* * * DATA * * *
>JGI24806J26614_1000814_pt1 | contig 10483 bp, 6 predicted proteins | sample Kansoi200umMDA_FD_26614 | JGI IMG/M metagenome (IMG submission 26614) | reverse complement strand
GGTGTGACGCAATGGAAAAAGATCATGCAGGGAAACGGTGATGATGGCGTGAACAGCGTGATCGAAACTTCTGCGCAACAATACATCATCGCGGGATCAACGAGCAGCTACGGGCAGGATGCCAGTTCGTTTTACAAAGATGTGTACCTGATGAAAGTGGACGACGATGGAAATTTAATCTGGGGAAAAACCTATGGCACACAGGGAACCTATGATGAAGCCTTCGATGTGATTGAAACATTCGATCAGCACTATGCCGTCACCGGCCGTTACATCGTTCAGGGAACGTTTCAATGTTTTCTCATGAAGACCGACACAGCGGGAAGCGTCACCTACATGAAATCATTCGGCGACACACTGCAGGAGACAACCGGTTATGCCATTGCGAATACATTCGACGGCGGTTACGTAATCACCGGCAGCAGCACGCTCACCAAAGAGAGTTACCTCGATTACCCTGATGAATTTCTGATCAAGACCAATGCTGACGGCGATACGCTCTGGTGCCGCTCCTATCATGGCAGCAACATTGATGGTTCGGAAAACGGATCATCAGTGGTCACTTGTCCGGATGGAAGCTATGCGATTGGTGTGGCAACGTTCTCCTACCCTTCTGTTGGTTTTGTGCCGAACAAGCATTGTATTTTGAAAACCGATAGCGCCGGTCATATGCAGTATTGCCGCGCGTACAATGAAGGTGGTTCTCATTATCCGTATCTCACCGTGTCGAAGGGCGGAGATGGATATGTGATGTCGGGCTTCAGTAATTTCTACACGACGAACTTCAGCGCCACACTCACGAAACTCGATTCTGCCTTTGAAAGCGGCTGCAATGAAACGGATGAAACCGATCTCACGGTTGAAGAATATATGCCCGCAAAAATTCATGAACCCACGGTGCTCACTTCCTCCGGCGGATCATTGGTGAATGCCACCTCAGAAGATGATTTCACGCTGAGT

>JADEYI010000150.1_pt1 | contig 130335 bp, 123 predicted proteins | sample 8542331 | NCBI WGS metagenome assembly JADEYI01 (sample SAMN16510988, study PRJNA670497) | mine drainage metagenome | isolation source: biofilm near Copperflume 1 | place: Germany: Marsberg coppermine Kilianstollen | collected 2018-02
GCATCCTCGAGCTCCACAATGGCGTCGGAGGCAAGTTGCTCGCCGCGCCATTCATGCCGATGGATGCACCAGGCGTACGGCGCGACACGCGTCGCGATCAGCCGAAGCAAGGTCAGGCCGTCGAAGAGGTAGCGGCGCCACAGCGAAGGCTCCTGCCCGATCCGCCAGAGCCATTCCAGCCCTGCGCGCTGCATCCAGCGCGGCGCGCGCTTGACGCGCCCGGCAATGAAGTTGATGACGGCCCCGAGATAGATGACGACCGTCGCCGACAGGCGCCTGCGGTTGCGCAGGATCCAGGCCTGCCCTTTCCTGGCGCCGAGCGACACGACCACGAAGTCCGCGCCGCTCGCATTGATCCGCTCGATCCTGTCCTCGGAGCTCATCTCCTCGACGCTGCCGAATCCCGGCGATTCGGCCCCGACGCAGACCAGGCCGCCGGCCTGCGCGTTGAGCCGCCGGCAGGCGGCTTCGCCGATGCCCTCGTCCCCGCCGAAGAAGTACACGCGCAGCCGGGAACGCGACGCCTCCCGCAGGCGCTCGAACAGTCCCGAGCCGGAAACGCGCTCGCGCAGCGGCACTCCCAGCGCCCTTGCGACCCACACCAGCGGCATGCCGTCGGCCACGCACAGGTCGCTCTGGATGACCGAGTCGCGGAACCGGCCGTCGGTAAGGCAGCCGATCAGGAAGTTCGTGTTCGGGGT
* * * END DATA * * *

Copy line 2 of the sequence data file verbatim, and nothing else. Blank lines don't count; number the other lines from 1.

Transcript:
GGTGTGACGCAATGGAAAAAGATCATGCAGGGAAACGGTGATGATGGCGTGAACAGCGTGATCGAAACTTCTGCGCAACAATACATCATCGCGGGATCAACGAGCAGCTACGGGCAGGATGCCAGTTCGTTTTACAAAGATGTGTACCTGATGAAAGTGGACGACGATGGAAATTTAATCTGGGGAAAAACCTATGGCACACAGGGAACCTATGATGAAGCCTTCGATGTGATTGAAACATTCGATCAGCACTATGCCGTCACCGGCCGTTACATCGTTCAGGGAACGTTTCAATGTTTTCTCATGAAGACCGACACAGCGGGAAGCGTCACCTACATGAAATCATTCGGCGACACACTGCAGGAGACAACCGGTTATGCCATTGCGAATACATTCGACGGCGGTTACGTAATCACCGGCAGCAGCACGCTCACCAAAGAGAGTTACCTCGATTACCCTGATGAATTTCTGATCAAGACCAATGCTGACGGCGATACGCTCTGGTGCCGCTCCTATCATGGCAGCAACATTGATGGTTCGGAAAACGGATCATCAGTGGTCACTTGTCCGGATGGAAGCTATGCGATTGGTGTGGCAACGTTCTCCTACCCTTCTGTTGGTTTTGTGCCGAACAAGCATTGTATTTTGAAAACCGATAGCGCCGGTCATATGCAGTATTGCCGCGCGTACAATGAAGGTGGTTCTCATTATCCGTATCTCACCGTGTCGAAGGGCGGAGATGGATATGTGATGTCGGGCTTCAGTAATTTCTACACGACGAACTTCAGCGCCACACTCACGAAACTCGATTCTGCCTTTGAAAGCGGCTGCAATGAAACGGATGAAACCGATCTCACGGTTGAAGAATATATGCCCGCAAAAATTCATGAACCCACGGTGCTCACTTCCTCCGGCGGATCATTGGTGAATGCCACCTCAGAAGATGATTTCACGCTGAGT